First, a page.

You may never have heard of Hubble’s constant, but everyone knows what "the big bang" theory is. (No, not the sitcom—the prevailing scientific model of our universe’s origin, which states that everything blasted into hot, dense, rapidly expanding existence approximately 13.7 billion years ago.) Fun fact, though: That impressively catchy phrase was originally intended by Fred Hoyle, the astrophysicist who coined it on a popular BBC radio show in 1949, as a scientific mega-diss. Talk about unintended consequences: His competing "steady state" theory, in addition to being wrong, probably sounded a hell of a lot less sexy to the audience of laymen he was addressing.It’s true: The laws of the universe need effective branding, even when the scientists who discover them shudder at the thought. Sure, elegant reasoning and airtight empiricism should speak for themselves in the marketplace of ideas. But as an astute editorial in New Scientist argues, "science’s future lies in its power to inspire, and inspiration does not come from desiccated academic jargon." The contemporary analogue to Hoyle’s dismissive "big bang" is "the god particle," a nickname for the elusive Higgs boson that physicists loathe and the public loves. (This is the thing that the city-sized Large Hadron Collider in Switzerland is supposed to uncover.) Let me get this straight: The entire world is actually fascinated, for once, by the search for an obscure-but-important theoretical element of the Standard Model of physics, and the scientists involved are annoyed over a catchy slogan? When even New Scientist is telling you to lighten up, seriously: lighten up.
Here’s why: Publicly funded science is in trouble—at least in the United States. As io9.com reports in its awareness-raising "Public Science Triumphs" campaign, Congress is about to slash $1.3 trillion from the U.S. budget, with agencies like the National Science Foundation, National Oceanographic and Atmospheric Administration, and National Institutes of Health all lined up for the guillotine. When laypeople don’t know or care enough about what scientists are doing with that money, they don’t notice or care when scientists are suddenly prevented from doing it.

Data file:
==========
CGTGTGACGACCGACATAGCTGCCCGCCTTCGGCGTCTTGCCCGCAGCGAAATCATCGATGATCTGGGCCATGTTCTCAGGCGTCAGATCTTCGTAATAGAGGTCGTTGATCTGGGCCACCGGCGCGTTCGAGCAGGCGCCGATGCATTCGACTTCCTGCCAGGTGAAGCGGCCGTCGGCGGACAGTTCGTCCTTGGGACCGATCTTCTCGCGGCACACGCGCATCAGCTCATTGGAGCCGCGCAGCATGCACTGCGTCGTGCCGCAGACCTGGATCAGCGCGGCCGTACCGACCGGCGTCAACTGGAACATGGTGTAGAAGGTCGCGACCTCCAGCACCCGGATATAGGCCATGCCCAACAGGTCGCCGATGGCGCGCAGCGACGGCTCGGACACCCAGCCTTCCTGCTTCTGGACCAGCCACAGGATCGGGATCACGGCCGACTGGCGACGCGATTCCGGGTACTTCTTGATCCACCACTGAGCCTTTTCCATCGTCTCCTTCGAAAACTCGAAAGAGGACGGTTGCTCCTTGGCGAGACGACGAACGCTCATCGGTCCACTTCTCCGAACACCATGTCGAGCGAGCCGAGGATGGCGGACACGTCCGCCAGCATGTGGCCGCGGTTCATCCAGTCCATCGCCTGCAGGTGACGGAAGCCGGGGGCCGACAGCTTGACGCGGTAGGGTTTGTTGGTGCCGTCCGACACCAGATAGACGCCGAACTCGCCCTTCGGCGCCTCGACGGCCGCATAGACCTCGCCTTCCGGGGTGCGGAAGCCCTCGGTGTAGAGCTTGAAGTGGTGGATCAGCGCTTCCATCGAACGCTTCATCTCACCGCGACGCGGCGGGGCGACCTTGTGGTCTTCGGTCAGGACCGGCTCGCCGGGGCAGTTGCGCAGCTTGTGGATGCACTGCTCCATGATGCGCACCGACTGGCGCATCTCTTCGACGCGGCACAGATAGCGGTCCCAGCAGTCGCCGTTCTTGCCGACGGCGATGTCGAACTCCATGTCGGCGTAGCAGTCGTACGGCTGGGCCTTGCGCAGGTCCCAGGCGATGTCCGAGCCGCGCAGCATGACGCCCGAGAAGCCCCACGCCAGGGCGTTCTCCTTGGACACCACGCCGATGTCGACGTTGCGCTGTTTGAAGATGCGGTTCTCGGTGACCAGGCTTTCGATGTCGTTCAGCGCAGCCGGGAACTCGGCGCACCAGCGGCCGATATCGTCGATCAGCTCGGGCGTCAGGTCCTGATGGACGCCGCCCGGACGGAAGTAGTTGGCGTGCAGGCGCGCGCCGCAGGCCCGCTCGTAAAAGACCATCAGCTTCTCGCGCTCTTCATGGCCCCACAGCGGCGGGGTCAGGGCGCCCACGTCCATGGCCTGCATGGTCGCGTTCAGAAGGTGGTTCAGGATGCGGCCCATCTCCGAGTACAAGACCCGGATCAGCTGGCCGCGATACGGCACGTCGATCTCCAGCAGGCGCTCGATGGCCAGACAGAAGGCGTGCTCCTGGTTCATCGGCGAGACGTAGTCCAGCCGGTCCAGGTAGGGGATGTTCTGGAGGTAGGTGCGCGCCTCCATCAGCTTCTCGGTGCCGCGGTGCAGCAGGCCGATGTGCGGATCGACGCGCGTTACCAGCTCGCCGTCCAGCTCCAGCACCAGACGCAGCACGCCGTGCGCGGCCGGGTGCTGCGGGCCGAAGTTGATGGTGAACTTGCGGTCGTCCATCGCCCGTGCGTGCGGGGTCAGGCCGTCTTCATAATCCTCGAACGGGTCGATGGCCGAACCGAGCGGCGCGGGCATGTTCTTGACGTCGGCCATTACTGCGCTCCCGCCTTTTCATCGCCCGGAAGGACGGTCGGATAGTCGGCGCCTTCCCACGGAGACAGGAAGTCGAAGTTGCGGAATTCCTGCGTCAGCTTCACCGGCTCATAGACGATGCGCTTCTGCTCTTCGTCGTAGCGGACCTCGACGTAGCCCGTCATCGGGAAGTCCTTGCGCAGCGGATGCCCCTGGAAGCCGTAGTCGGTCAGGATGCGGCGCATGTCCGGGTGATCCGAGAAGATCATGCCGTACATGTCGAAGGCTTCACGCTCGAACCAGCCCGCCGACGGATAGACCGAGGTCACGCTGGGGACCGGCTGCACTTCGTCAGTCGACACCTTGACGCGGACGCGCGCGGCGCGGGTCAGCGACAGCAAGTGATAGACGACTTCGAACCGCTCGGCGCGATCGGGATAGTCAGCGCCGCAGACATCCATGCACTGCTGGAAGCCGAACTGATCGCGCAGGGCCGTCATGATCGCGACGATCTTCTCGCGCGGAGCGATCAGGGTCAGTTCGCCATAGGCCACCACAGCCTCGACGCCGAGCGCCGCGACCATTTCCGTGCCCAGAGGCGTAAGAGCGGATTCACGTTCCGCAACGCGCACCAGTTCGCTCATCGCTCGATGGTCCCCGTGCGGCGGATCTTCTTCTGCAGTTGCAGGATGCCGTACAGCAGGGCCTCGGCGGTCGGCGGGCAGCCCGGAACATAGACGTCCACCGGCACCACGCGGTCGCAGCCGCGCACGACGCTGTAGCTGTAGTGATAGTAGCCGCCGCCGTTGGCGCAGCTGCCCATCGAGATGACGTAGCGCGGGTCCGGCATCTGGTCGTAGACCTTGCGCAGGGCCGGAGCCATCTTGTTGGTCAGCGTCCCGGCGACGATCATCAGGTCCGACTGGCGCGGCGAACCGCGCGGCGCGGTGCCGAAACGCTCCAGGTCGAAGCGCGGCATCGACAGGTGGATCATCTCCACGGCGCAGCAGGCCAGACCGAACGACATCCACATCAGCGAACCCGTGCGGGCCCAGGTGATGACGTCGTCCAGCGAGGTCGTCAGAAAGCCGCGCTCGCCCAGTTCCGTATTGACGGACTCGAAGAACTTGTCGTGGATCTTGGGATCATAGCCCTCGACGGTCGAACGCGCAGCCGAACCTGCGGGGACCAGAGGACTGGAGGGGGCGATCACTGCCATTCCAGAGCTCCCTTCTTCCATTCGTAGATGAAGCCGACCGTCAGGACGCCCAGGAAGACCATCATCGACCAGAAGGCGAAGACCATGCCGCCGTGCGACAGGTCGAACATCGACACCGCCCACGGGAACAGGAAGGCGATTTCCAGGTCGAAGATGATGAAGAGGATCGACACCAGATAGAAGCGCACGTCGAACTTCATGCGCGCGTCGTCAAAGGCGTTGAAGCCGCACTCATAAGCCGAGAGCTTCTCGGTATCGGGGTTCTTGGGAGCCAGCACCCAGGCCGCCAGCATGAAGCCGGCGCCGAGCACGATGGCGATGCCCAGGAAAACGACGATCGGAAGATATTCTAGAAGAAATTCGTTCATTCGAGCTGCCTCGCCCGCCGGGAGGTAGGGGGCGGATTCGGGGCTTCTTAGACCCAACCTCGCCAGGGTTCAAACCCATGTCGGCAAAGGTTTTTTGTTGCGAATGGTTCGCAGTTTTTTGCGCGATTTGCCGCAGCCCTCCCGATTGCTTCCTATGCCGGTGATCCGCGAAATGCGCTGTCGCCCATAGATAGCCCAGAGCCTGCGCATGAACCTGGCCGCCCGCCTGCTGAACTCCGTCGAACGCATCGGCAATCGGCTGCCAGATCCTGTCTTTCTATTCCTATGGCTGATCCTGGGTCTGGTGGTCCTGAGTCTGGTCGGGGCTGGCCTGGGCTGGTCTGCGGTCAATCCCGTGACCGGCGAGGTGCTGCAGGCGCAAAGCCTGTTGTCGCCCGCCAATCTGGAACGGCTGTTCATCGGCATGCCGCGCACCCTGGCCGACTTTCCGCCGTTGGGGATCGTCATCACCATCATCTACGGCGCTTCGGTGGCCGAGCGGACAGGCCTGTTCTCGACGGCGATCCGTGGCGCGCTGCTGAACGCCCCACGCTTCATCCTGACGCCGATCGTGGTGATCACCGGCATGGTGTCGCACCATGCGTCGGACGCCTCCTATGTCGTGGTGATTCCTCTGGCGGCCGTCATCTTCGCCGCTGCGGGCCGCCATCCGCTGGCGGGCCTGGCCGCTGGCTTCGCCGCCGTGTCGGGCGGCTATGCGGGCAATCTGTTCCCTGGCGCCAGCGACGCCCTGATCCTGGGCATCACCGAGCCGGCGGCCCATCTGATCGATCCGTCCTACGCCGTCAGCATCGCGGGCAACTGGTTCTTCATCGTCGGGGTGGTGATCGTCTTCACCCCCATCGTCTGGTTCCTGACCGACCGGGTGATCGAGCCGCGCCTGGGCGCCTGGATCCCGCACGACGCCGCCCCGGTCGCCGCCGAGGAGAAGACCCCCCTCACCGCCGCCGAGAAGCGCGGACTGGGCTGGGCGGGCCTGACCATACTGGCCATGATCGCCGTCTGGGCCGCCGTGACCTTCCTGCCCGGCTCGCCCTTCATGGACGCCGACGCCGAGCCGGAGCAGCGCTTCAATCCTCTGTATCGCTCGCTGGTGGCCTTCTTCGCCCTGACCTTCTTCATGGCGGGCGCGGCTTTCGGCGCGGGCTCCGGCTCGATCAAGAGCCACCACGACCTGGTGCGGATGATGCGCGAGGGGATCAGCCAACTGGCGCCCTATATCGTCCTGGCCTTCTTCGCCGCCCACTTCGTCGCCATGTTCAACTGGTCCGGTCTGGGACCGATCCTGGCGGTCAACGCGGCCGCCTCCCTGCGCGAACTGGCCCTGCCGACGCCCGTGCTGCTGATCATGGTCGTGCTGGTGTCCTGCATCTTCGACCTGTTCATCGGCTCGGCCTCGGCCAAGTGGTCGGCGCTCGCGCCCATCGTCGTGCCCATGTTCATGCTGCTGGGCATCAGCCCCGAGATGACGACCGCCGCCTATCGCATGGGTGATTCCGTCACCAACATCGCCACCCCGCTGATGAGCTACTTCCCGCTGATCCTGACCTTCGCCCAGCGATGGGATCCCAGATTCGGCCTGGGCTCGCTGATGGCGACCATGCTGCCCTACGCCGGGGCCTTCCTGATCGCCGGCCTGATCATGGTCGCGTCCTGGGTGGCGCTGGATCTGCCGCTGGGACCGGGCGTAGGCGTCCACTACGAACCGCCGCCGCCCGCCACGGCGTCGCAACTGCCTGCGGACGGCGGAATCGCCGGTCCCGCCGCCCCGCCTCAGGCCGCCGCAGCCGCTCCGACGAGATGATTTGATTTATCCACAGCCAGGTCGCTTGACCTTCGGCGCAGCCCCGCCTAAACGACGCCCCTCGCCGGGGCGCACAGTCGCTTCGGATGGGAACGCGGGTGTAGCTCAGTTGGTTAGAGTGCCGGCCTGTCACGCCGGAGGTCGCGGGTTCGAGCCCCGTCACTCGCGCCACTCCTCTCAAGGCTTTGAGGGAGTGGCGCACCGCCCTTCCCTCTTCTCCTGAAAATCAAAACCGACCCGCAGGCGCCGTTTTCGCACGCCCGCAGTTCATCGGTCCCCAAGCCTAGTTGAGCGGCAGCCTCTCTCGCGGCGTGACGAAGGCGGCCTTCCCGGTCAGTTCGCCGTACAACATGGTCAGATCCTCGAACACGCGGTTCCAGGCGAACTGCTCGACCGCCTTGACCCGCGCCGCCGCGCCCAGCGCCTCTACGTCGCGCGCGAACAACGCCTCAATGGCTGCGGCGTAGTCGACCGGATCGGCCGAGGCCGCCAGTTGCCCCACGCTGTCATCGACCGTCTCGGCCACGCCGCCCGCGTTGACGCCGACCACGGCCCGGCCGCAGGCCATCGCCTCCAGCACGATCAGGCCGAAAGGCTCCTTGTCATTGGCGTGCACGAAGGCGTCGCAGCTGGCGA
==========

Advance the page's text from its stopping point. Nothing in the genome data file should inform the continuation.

Yes, researchers are people too, with idiots and ass-coverers among them—and whether or not public funds are a good thing for science is a healthy debate to have. But in order to have healthy debate you must have attention. This isn’t the 1950s, when public support of scientific research could be drummed up at the drop of a hat by invoking "we gotta beat dem Commies, gosh durnit!" Our enemies now are slow-motion catastrophes like climate change and epidemiologic threats from countries no one in the West could find on a map. And for inspiration, we can’t just look to shiny rockets aimed at the man in the moon—we have to interpret indistinct blobs of false-color spectrometry. It’s not that the public is incapable of caring about these problems or finding these discoveries fascinating. They—we—just need some help.
If I asked you to hum the "I’m lovin’ it" jingle for McDonald’s, you could do it in a second. Why shouldn’t science’s "brands" be able to command similar brain-stickiness? Why do research institutions have to wait for megabrands like Google to take the lead on devising creative mainstream media outreach campaigns? (Heck, I’ll go one further—if Google understands the brand value of a world-class Creative Lab dedicated to promoting its research and tools to the public in innovative ways, why can’t scientific institutions do the same?) If scientists and science communicators think phrases like "the god particle" and "the axis of evil" are dopey, fine: Do better. But let’s not look a gift horse in the mouth while we’re at it.